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Chitra, Thank You for Satyajit Ray and the Cinema That Was

Chitra Cinema closed down its curtains last Thursday.

Updated
Bollywood
4 min read
Chitra Cinema was known to screen Satyajit Ray’s films.
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But for the 70-year-old Chitra Cinema at Dadar in Central Mumbai, which packed up last Thursday, the city’s filmgoers would never have been exposed to the masterworks of Satyajit Ray.

Its distinctive USP was to screen Ray’s oeuvre at Sunday 9 am, drawing ‘house full’ crowds for the black-and-white Mahanagar, Charulata, Aranyer Din Ratri, Goopy Gayen Bhaga Bayen and more.

No distributor or exhibitor would dare to show the Ray works, in Bengali with subtitles. Not commercially viable, went the credo.

On occasion, the milestones of Kolkata’s auteurs Ritwick Ghatak, Mrinal Sen and Tapan Sinha also found a theatrical release at Chitra, which has held a cult status among film aficionados.

Significantly from the onset of the 1970s, a compact preview theatre within the premises, played host to screenings of regional and international films organised by the torch-bearers – among them Hrishikesh Mukherjee, K.A. Abbas, Basu Chatterjee and Basu Bhattacharya -- of the then-flourishing film society movement.

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Chitra played host to screenings of regional and international films organised by the torch-bearers, among them Hrishikesh Mukherjee, Basu Chatterjee.
Chitra played host to screenings of regional and international films organised by the torch-bearers, among them Hrishikesh Mukherjee, Basu Chatterjee.
(Photo courtesy: Wikipedia)

Chitra, while showing blockbusters and regular commercial films in Hindi and Marathi, had simultaneously served as an art house outlet, along with the long-defunct Tarabai Hall, close to South Mumbai’s Marine Lines railway station.

Just as the film society movement waned, the 550-seater Chitra, succumbed to the onslaught of multiplexes and streaming channels, wrapping up with Student of the Year 2.

Lucklessly, no one has kept a record of the first film to open there. All that is known is that a big white sheet of cloth had filled in for the screen, initially.

One of the few cinemas to still offer car-parking facilities in its front compound, the ticket prices to date were pegged at Rs. 150, Rs 120 and Rs 70. If the producer insisted on jacking up the rates for a potential money-spinner, the cinema’s management had to grin and bear it. It didn’t get a larger size of the collections.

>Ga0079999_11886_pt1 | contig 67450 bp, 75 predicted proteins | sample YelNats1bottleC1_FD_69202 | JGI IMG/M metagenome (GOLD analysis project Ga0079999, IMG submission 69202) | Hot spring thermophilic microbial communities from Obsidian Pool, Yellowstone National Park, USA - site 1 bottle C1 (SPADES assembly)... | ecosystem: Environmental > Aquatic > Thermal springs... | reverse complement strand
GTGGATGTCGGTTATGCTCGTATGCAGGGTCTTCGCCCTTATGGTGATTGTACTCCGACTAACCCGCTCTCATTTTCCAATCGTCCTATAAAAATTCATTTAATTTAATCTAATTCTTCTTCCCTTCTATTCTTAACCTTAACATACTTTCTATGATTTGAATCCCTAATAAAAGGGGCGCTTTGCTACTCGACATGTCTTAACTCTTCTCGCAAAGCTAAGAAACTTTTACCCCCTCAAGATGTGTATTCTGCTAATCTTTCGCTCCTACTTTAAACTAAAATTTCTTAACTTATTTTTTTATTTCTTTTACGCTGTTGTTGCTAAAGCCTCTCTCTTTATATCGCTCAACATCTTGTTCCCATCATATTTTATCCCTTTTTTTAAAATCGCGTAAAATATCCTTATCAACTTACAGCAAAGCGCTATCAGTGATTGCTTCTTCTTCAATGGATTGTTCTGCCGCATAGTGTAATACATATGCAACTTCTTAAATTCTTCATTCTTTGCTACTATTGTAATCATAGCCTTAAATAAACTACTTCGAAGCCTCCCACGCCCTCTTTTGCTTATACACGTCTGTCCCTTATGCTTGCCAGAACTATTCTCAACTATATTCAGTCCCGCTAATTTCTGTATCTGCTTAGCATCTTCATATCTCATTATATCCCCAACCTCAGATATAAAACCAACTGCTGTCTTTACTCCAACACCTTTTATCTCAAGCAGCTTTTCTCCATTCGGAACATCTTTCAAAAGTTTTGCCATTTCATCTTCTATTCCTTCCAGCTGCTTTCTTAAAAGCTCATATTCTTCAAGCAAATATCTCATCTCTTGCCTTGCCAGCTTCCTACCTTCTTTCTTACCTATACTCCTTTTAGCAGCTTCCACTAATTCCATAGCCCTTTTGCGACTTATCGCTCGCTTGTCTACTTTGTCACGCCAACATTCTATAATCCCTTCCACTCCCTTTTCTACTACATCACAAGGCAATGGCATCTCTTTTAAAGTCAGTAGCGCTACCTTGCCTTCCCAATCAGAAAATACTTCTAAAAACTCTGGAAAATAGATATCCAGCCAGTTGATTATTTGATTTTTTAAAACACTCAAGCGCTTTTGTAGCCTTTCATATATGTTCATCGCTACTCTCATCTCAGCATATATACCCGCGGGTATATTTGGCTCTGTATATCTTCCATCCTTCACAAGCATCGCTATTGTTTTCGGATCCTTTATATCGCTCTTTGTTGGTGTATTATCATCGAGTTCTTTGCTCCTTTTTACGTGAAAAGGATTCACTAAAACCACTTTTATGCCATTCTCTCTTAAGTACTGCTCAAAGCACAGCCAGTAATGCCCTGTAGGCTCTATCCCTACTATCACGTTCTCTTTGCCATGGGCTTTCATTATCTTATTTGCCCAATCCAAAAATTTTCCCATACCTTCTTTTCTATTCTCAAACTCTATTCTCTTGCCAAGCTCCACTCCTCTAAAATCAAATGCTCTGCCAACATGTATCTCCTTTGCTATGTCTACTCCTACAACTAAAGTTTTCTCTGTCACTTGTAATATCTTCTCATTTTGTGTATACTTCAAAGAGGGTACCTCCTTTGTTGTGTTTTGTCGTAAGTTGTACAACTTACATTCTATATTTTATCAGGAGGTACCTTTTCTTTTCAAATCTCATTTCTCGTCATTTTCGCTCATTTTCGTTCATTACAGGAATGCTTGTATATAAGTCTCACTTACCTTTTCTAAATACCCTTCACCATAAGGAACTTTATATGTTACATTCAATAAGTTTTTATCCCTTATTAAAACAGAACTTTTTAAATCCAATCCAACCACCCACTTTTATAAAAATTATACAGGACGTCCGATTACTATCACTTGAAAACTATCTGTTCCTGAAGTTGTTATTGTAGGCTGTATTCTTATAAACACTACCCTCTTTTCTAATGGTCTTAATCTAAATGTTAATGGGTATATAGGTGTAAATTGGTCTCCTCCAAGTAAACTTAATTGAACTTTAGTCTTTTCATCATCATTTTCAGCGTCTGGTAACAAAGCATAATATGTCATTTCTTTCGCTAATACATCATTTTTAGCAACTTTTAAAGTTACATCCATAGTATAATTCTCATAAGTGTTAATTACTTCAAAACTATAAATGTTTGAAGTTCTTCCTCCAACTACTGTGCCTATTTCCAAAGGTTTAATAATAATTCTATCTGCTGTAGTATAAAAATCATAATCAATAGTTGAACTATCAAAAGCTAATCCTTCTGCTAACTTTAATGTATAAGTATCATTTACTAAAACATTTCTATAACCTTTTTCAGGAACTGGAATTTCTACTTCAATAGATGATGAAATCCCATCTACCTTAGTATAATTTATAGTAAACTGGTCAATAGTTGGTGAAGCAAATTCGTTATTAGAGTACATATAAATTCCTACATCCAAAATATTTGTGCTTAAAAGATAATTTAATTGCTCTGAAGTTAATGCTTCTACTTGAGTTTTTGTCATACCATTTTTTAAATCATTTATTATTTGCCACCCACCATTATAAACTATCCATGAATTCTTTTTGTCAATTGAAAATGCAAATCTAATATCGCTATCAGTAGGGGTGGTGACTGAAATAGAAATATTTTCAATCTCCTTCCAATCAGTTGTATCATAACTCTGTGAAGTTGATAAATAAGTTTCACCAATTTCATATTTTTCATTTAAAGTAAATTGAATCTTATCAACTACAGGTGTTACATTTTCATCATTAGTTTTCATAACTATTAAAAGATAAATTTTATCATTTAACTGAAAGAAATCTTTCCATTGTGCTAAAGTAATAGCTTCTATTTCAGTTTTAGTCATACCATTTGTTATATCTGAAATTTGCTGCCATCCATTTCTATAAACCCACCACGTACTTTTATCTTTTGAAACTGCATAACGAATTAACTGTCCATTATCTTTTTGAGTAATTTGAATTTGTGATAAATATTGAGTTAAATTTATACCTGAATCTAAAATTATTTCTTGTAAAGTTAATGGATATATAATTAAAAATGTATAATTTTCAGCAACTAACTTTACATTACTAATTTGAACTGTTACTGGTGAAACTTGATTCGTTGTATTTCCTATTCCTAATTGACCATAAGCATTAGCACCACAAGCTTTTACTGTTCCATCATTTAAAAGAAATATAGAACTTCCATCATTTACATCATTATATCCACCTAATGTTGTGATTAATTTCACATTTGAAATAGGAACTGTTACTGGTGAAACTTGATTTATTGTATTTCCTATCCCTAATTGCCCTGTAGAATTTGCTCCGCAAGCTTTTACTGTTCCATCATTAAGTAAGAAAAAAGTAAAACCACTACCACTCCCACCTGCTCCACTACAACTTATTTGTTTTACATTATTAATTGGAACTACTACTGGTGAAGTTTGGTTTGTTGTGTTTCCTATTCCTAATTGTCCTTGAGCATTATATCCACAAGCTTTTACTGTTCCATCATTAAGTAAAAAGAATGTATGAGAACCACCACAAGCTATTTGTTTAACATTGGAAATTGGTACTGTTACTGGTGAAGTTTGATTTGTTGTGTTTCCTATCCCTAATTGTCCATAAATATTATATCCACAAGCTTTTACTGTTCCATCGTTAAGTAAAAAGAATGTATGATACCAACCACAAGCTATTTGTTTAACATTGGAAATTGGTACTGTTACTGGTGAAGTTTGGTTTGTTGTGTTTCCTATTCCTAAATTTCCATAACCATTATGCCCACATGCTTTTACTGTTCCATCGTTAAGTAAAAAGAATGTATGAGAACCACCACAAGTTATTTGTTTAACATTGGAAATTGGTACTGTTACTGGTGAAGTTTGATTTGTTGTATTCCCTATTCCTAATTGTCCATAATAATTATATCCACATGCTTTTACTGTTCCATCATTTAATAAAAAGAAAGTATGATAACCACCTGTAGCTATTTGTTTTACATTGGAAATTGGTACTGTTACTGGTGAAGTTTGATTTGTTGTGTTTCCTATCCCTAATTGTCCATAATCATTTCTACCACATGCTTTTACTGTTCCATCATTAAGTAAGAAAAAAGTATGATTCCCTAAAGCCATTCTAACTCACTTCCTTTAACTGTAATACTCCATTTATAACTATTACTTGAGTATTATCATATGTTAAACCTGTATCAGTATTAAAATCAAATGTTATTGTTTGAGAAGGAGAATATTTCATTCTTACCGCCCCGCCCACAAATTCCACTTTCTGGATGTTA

The cinema’s owner Dara Phiroz Mehta, who inherited the property as well as an adjoining residential building from his grandfather Dorabji Mehta, has expressed his regrets at the closure and stated that there are no immediate plans to revive the theatre or to go in for redevelopment. Read: the mushrooming of a mall, a bunch of shops and apartment high-rises.

At present Chitra’s future is under wraps, then. According to some of the residents of the area, the cinema could just remain a phantom structure for years -- like the Naaz on Lamington Road or Diana on Tardeo -- given the uncertainty and fluctuations in the real estate market.

Dadar, known since the pre-Independence era for a phalanx of studios – Ranjit, Shree Sound and Rooptara – is no longer a film hub. The remnants of the extinct studios are in a state of utter neglect.

Unbeknownst to many, the Albela star, Bhagwan Dada, spent his last days in a crumbling chawl close to Chitra Cinema. Armed with a quarter bottle of rum, he would watch new releases there.

Unbeknownst to many, the Albela star, Bhagwan Dada, spent his last days in a crumbling chawl close to Chitra Cinema. Armed with a quarter bottle of rum, he would watch new releases there, and in the course of an interview had smiled ruefully, “My eyes have cataract but I can see that my dance moves are still being imitated. Main kuchh to kaam aaya (So, I’ve been of some use.)”

Vimal Thakker, owner of the the vintage India Photo Studio, next door to Chitra, states, “Who knows how long I will continue to hang on here? Its closure has been like watching a parent pass away. My trade has been reduced essentially to taking passport photos and a few portfolios. With the cinema gone, the footfalls are bound to fall further as they will for the street food stalls, restaurants and textile shops.”

City historian Rafique Baghdadi rewinds, “ If I remember correctly, the cinema served as the main venue for the International Film Festival of India back in 1964 with such memorable films as Joseph Losey’s The Servant. I was hooked and went on to discover Bengali cinema there. And if I may say so, the canteen there served the best samosas catered by Sion’s Guru Kripa hotel.”

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Over next to my deeply personal regard for the cinema, it has been kept aglow by the discovery of Satyajit Ray morning shows.

Plus, it was here that a schoolfriend and I had worn burqas to sneak into the ‘adults only’ morning show of Alfred Hitchcock’s Psycho.

That transgression was weaved into my first story-screenplay, Mammo, written for Shyam Benegal. To my eternal gratitude, Benegal shot that autobiographical sequence at the venue itself with the minutest details intact, including the suspicious usher, unsure about the two little ‘ladies’ in black.

Thank you for Satyajit Ray, the great times and the cinema that was, Chitra.

(At The Quint, we are answerable only to our audience. Play an active role in shaping our journalism by becoming a member. Because the truth is worth it.)

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